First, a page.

The cyanoacrylate group of tissue adhesives has been studied for use in surgical procedures for more than 40 years. The tissue adhesive octyl cyanoacrylate is flexible and strong, and is currently being used in children in an emergency setting for laceration repairs. However, there have been no formal reports on the use of this material for the closure of excisional wounds in children. Bernard et al compare the cosmetic outcome and complication rates of cutaneous excisional biopsies closed with octyl cyanoacrylate vs those closed with conventional monofilament sutures. Complication rates were similar between groups, but the cosmetic outcome with standard suturing was superior to wounds closed with octyl cyanoacrylate, suggesting that tissue adhesives may not be as effective in achieving optimal cosmesis for excisional wounds or those under greater tension.
The characteristics and prevalence of adult acne have been defined, but the duration and course of treated acne in adult women has not been specifically described previously. Treatment failures are common in this population, and recurrences following isotretinoin therapy occur in 15% to 30% of adult female patients. Shaw and White surveyed women with acne to determine the degree of persistence, exacerbating factors, and treatment requirements, in an effort to better characterize the course of acne in adult women and to promote more effective therapy.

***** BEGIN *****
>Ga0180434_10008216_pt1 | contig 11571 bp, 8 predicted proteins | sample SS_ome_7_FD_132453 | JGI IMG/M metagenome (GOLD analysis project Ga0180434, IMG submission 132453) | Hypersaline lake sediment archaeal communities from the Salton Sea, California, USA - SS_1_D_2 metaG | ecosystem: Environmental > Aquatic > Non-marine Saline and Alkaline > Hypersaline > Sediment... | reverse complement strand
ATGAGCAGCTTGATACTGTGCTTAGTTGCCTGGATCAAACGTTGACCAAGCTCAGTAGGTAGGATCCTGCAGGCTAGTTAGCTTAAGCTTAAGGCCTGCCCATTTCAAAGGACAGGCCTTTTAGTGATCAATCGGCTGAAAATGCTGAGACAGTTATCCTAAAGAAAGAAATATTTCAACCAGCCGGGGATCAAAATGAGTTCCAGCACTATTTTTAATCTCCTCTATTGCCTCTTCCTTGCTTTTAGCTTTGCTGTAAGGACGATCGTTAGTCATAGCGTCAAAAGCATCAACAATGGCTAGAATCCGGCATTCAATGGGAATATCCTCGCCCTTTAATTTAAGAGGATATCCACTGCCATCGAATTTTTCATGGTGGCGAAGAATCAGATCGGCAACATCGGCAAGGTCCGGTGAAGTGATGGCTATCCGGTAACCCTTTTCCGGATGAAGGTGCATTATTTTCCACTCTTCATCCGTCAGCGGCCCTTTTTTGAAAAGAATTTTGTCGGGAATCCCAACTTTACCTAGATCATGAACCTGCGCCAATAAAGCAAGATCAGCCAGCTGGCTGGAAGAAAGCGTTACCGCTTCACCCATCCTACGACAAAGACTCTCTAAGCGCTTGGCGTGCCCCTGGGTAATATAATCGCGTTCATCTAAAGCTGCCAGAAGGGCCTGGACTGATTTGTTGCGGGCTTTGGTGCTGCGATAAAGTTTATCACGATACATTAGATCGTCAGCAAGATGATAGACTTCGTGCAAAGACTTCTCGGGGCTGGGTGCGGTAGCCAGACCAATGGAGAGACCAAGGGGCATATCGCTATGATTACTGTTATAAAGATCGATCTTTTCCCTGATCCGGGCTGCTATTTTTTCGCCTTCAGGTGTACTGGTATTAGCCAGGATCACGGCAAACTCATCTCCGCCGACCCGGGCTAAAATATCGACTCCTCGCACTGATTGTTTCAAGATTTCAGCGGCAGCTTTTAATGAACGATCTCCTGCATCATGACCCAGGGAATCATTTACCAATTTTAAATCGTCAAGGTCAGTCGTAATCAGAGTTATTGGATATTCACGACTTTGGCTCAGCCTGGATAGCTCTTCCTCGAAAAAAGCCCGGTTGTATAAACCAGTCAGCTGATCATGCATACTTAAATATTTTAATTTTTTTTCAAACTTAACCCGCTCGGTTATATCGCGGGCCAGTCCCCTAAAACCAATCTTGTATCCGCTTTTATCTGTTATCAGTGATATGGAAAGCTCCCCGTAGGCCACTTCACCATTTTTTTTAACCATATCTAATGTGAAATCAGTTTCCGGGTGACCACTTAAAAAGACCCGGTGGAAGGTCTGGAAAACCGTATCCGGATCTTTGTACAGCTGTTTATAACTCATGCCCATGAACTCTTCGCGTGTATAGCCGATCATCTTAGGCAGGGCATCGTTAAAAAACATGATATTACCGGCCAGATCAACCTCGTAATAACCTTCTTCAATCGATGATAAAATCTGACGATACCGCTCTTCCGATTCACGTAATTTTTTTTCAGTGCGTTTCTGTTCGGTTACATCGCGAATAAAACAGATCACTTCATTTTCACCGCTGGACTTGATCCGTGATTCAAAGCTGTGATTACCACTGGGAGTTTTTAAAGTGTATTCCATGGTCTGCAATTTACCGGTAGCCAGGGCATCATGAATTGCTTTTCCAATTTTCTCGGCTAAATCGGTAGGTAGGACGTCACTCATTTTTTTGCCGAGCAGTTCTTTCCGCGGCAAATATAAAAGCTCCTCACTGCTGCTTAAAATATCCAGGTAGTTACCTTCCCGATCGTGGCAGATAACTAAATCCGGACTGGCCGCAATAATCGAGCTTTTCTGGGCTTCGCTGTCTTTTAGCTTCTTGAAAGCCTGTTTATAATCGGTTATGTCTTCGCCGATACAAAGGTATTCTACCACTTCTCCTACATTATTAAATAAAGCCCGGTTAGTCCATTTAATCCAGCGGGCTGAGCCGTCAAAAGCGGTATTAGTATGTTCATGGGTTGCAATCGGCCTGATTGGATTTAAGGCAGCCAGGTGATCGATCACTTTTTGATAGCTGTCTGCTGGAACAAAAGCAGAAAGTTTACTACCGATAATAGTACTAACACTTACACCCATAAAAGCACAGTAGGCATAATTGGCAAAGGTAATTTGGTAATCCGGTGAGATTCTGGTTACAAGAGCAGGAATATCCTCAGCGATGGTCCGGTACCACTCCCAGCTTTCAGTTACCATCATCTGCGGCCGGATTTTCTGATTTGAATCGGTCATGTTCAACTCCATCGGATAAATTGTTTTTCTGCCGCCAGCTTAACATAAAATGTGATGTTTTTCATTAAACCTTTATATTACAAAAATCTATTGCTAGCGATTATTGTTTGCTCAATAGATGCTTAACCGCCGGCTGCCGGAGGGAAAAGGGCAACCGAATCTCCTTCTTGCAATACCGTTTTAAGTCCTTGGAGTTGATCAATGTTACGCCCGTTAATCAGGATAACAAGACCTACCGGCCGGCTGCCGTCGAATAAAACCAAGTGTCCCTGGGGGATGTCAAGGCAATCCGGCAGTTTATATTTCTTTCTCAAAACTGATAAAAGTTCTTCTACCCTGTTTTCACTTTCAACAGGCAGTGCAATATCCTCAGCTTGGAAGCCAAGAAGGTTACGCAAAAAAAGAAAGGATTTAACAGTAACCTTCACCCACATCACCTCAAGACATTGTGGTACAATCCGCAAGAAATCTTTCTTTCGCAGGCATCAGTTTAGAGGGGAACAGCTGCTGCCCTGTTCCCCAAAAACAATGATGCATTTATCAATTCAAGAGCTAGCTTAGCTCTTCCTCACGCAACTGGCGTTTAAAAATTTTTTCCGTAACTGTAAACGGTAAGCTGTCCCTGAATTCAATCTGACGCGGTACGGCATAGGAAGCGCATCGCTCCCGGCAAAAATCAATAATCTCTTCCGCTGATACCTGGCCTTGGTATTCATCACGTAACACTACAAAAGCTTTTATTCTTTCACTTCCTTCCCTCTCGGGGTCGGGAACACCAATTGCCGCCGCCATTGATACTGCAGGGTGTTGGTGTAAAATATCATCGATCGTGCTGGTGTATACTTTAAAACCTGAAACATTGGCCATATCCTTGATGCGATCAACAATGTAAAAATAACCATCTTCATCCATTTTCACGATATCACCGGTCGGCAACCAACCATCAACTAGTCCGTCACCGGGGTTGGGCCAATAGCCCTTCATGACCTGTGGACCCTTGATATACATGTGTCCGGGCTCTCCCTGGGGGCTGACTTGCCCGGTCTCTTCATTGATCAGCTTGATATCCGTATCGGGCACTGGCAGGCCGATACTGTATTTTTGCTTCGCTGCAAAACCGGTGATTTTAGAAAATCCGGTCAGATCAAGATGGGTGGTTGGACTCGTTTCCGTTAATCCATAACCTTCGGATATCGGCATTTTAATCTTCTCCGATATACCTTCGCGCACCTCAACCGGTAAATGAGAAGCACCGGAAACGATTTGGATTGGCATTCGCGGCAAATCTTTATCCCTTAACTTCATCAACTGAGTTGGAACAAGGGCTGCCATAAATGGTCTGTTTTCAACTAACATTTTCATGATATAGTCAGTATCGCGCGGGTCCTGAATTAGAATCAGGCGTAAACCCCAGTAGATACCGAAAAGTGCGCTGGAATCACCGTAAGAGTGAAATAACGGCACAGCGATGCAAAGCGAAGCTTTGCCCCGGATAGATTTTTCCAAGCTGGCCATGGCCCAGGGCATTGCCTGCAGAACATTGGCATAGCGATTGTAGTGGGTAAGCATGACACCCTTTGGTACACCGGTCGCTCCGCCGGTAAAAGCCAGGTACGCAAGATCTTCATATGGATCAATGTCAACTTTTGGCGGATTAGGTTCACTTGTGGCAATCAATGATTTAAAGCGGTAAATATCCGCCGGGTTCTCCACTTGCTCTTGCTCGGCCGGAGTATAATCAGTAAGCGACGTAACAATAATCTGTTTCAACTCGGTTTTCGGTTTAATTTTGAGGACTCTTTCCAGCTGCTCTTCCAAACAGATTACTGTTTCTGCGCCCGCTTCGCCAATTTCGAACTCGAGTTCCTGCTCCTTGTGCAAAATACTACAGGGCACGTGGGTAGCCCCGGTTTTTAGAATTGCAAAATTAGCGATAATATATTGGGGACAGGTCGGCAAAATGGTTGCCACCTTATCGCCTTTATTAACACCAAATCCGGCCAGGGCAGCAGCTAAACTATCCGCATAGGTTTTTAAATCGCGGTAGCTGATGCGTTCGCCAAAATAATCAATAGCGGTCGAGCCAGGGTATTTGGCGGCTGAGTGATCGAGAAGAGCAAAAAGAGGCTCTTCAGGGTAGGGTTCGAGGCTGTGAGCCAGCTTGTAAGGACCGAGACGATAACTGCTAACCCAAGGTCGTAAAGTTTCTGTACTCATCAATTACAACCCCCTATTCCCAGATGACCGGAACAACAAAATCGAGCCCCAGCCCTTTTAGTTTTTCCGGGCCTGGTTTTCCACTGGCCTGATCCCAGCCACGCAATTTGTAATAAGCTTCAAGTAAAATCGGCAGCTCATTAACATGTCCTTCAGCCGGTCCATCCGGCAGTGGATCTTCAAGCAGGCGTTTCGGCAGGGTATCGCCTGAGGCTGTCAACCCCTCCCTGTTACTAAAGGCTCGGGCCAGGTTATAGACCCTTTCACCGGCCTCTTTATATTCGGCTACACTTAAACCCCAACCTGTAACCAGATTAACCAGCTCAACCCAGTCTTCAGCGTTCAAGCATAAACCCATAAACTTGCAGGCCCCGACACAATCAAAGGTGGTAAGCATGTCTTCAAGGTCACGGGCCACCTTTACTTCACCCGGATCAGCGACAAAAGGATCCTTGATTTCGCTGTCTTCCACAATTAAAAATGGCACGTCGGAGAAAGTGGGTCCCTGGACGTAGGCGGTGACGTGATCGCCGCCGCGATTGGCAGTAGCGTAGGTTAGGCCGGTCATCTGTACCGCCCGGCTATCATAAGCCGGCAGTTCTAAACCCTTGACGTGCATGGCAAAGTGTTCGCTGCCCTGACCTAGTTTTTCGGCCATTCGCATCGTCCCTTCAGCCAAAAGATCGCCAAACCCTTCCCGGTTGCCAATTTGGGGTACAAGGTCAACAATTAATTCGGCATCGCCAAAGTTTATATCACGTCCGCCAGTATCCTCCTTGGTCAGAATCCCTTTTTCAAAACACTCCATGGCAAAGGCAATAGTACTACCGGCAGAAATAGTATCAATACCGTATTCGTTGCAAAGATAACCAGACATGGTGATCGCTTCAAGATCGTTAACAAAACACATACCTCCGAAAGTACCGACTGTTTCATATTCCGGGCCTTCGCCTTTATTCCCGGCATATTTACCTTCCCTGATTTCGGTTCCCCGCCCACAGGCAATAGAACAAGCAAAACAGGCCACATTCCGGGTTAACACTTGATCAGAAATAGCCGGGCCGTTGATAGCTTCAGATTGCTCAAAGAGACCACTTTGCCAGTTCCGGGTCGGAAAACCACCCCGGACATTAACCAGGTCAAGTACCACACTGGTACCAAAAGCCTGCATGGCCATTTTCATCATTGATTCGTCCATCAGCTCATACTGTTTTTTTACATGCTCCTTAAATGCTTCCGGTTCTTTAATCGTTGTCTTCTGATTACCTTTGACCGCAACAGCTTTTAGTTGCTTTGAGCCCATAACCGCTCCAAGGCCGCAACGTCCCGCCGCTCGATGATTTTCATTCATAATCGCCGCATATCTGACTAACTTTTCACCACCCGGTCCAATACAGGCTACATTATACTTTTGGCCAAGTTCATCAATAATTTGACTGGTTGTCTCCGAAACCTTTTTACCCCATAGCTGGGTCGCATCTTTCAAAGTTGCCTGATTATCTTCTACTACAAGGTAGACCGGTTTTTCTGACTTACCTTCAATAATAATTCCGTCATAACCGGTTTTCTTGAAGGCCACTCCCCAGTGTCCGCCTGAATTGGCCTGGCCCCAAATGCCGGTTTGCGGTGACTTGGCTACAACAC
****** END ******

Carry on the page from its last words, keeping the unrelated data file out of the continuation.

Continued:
Hemangiomas are the most common tumors of infancy and childhood. When treatment is required because of interference with normal function or because of serious disfigurement, the mainstay of medical therapy remains systemic glucocorticoids. However, dosing recommendations, duration of therapy, recommendations for monitoring during and after therapy, and methods of tapering vary widely. Bennett et al use quantitative systematic review techniques in this meta-analysis to determine the efficacy of systemic corticosteroids in the treatment of enlarging, problematic, infantile cutaneous hemangiomas.
Intermittent sun exposure may be relatively more important than cumulative sun exposure in the pathogenesis of basal cell carcinoma (BCC). Timing of sun exposure may also be an important factor. Corona et al examine the potential risk factors for the development of BCC. The main risk factors identified included the number of weeks spent at the beach before the age of 20 years, the presence of actinic keratoses or solar lentigines, and a family history of skin cancer. Early life exposure to time spent at the beach was a stronger predictor of BCC than subsequent exposures, suggesting that childhood patterns of UV light exposure may be particularly relevant to the pathogenesis of BCC.
There are now several Food and Drug Administration–approved topical treatments available for herpes labialis. The relative efficacy of these products is obscured by the absence of any trial directly comparing them and the use of clinical study designs with differing methods. McKeough and Spruance describe the results of controlled trials of topical penciclovir, acyclovir, and n-docosonal for the treatment of primary herpes simplex virus type 1 infection in a guinea pig model. In this model, the relative efficacy of penciclovir cream was greater than acyclovir cream, acyclovir cream was greater than or equal to acyclovir ointment, and acyclovir ointment was greater than n-docosanol cream, a rank order that generally parallels results found in clinical trials.
This Month in Archives of Dermatology. Arch Dermatol. 2001;137(9):1145. doi:10.1001/archderm.137.9.1145